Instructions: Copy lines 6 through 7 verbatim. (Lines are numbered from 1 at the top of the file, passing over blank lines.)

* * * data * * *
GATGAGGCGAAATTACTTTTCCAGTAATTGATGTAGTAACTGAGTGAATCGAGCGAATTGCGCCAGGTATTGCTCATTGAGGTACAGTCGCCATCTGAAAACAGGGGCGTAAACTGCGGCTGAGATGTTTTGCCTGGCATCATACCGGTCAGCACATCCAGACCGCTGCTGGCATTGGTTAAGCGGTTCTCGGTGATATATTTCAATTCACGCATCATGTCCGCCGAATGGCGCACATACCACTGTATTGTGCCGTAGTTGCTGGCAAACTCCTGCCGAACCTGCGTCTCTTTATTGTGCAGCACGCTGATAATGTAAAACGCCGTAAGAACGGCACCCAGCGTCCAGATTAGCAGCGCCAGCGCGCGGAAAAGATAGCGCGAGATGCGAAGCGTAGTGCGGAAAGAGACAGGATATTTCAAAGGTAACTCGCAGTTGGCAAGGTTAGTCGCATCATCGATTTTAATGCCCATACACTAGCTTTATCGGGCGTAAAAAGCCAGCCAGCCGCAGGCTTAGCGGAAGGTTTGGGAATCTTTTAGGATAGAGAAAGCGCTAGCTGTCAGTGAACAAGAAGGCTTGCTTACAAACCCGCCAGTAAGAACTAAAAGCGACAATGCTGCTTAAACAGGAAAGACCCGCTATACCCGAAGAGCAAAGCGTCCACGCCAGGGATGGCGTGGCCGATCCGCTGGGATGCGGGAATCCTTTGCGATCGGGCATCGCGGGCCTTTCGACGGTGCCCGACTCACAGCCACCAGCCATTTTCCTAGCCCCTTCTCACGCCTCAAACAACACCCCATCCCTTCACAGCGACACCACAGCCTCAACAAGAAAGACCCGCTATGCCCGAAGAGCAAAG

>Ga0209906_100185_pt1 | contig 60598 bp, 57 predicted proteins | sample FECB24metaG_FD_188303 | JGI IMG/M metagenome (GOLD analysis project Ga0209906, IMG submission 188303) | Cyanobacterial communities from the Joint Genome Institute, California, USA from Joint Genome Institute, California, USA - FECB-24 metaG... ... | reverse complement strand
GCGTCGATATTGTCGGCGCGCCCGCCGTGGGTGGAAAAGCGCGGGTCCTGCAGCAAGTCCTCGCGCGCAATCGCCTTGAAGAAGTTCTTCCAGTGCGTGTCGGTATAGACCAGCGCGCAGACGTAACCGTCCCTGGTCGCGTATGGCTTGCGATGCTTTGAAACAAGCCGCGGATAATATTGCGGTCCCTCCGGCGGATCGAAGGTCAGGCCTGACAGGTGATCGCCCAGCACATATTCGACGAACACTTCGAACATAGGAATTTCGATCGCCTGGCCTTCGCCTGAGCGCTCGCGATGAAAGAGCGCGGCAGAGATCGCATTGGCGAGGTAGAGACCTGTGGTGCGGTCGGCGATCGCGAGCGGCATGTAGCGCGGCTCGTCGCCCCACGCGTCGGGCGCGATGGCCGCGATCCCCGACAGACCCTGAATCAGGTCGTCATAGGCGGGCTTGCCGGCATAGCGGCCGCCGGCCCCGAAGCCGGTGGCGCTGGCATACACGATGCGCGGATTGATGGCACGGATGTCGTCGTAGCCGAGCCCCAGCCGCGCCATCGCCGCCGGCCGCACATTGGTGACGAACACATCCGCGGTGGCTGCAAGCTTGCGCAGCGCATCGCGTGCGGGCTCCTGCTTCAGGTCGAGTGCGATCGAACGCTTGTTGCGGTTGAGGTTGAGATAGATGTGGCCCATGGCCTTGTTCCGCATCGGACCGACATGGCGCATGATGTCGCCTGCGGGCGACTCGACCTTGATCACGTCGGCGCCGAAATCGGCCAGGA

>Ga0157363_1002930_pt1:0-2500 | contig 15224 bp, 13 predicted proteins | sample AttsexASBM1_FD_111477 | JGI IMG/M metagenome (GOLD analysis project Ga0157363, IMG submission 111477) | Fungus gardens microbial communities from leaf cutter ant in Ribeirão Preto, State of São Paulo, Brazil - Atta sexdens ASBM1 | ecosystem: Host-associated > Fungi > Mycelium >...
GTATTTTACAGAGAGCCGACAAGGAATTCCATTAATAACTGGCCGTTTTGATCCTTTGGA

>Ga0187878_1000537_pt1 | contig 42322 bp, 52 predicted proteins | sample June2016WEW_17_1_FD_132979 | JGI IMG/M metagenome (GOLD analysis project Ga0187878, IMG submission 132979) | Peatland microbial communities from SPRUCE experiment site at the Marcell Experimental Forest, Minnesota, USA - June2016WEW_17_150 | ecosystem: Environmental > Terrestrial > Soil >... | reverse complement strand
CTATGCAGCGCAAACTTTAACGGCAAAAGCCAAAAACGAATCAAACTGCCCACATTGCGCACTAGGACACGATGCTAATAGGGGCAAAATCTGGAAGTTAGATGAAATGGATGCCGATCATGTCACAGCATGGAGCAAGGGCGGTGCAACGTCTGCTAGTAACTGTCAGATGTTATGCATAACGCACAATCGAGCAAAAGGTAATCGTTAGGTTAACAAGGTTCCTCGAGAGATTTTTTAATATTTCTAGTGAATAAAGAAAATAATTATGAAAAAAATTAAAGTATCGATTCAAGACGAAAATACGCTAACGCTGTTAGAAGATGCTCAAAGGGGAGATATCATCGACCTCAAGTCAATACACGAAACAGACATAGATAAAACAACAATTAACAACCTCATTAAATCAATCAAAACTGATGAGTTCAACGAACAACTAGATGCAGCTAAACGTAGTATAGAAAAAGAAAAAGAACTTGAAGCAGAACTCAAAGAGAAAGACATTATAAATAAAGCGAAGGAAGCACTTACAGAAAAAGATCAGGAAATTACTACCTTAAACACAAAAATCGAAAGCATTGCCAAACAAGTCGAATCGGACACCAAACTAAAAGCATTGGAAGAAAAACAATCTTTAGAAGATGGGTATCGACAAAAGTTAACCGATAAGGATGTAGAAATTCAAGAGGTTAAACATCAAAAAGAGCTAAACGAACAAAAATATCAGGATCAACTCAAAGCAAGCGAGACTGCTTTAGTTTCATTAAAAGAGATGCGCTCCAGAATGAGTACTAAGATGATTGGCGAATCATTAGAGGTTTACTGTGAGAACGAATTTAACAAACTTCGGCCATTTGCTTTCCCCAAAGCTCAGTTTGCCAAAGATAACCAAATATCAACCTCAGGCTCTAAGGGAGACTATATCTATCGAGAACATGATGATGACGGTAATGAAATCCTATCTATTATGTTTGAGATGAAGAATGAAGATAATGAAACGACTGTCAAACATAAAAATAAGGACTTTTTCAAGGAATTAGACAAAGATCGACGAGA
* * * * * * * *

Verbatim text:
>Ga0187878_1000537_pt1 | contig 42322 bp, 52 predicted proteins | sample June2016WEW_17_1_FD_132979 | JGI IMG/M metagenome (GOLD analysis project Ga0187878, IMG submission 132979) | Peatland microbial communities from SPRUCE experiment site at the Marcell Experimental Forest, Minnesota, USA - June2016WEW_17_150 | ecosystem: Environmental > Terrestrial > Soil >... | reverse complement strand
CTATGCAGCGCAAACTTTAACGGCAAAAGCCAAAAACGAATCAAACTGCCCACATTGCGCACTAGGACACGATGCTAATAGGGGCAAAATCTGGAAGTTAGATGAAATGGATGCCGATCATGTCACAGCATGGAGCAAGGGCGGTGCAACGTCTGCTAGTAACTGTCAGATGTTATGCATAACGCACAATCGAGCAAAAGGTAATCGTTAGGTTAACAAGGTTCCTCGAGAGATTTTTTAATATTTCTAGTGAATAAAGAAAATAATTATGAAAAAAATTAAAGTATCGATTCAAGACGAAAATACGCTAACGCTGTTAGAAGATGCTCAAAGGGGAGATATCATCGACCTCAAGTCAATACACGAAACAGACATAGATAAAACAACAATTAACAACCTCATTAAATCAATCAAAACTGATGAGTTCAACGAACAACTAGATGCAGCTAAACGTAGTATAGAAAAAGAAAAAGAACTTGAAGCAGAACTCAAAGAGAAAGACATTATAAATAAAGCGAAGGAAGCACTTACAGAAAAAGATCAGGAAATTACTACCTTAAACACAAAAATCGAAAGCATTGCCAAACAAGTCGAATCGGACACCAAACTAAAAGCATTGGAAGAAAAACAATCTTTAGAAGATGGGTATCGACAAAAGTTAACCGATAAGGATGTAGAAATTCAAGAGGTTAAACATCAAAAAGAGCTAAACGAACAAAAATATCAGGATCAACTCAAAGCAAGCGAGACTGCTTTAGTTTCATTAAAAGAGATGCGCTCCAGAATGAGTACTAAGATGATTGGCGAATCATTAGAGGTTTACTGTGAGAACGAATTTAACAAACTTCGGCCATTTGCTTTCCCCAAAGCTCAGTTTGCCAAAGATAACCAAATATCAACCTCAGGCTCTAAGGGAGACTATATCTATCGAGAACATGATGATGACGGTAATGAAATCCTATCTATTATGTTTGAGATGAAGAATGAAGATAATGAAACGACTGTCAAACATAAAAATAAGGACTTTTTCAAGGAATTAGACAAAGATCGACGAGA